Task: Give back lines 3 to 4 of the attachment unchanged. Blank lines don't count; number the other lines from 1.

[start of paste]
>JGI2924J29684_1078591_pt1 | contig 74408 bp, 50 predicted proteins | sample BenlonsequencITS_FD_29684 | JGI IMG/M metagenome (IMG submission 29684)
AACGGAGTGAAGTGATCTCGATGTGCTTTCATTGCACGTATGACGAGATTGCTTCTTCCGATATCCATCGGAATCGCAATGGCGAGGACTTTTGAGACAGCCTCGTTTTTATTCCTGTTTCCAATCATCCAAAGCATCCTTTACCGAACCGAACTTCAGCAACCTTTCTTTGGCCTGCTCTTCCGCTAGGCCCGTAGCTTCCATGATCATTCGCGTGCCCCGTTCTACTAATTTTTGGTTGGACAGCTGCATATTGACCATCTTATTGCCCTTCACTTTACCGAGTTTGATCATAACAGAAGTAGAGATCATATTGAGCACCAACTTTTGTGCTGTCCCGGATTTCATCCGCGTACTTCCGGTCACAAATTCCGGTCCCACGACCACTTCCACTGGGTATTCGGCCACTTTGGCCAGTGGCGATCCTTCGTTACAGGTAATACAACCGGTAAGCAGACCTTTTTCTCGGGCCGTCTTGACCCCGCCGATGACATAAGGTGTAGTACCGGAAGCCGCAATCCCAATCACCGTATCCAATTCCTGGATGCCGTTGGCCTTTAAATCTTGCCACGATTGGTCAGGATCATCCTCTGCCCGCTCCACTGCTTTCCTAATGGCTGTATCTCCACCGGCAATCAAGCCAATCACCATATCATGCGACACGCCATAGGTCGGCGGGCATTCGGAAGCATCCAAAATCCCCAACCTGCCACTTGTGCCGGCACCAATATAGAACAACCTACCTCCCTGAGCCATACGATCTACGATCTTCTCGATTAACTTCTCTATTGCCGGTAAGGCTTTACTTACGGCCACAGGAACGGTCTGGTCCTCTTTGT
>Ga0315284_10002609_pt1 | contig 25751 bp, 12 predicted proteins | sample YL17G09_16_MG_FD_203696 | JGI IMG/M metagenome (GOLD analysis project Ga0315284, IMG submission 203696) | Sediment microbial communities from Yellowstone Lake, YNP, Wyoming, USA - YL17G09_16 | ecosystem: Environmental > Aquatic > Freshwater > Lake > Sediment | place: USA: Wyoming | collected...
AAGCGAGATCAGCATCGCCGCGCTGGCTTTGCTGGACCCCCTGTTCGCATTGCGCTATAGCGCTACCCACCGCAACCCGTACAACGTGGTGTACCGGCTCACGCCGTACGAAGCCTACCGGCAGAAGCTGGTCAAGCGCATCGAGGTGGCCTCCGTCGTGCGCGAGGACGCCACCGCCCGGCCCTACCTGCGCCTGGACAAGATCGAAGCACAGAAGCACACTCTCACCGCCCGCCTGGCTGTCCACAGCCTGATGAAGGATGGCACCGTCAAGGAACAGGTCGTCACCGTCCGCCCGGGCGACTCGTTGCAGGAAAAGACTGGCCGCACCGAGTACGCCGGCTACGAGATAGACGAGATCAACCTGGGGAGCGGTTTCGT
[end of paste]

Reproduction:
>Ga0315284_10002609_pt1 | contig 25751 bp, 12 predicted proteins | sample YL17G09_16_MG_FD_203696 | JGI IMG/M metagenome (GOLD analysis project Ga0315284, IMG submission 203696) | Sediment microbial communities from Yellowstone Lake, YNP, Wyoming, USA - YL17G09_16 | ecosystem: Environmental > Aquatic > Freshwater > Lake > Sediment | place: USA: Wyoming | collected...
AAGCGAGATCAGCATCGCCGCGCTGGCTTTGCTGGACCCCCTGTTCGCATTGCGCTATAGCGCTACCCACCGCAACCCGTACAACGTGGTGTACCGGCTCACGCCGTACGAAGCCTACCGGCAGAAGCTGGTCAAGCGCATCGAGGTGGCCTCCGTCGTGCGCGAGGACGCCACCGCCCGGCCCTACCTGCGCCTGGACAAGATCGAAGCACAGAAGCACACTCTCACCGCCCGCCTGGCTGTCCACAGCCTGATGAAGGATGGCACCGTCAAGGAACAGGTCGTCACCGTCCGCCCGGGCGACTCGTTGCAGGAAAAGACTGGCCGCACCGAGTACGCCGGCTACGAGATAGACGAGATCAACCTGGGGAGCGGTTTCGT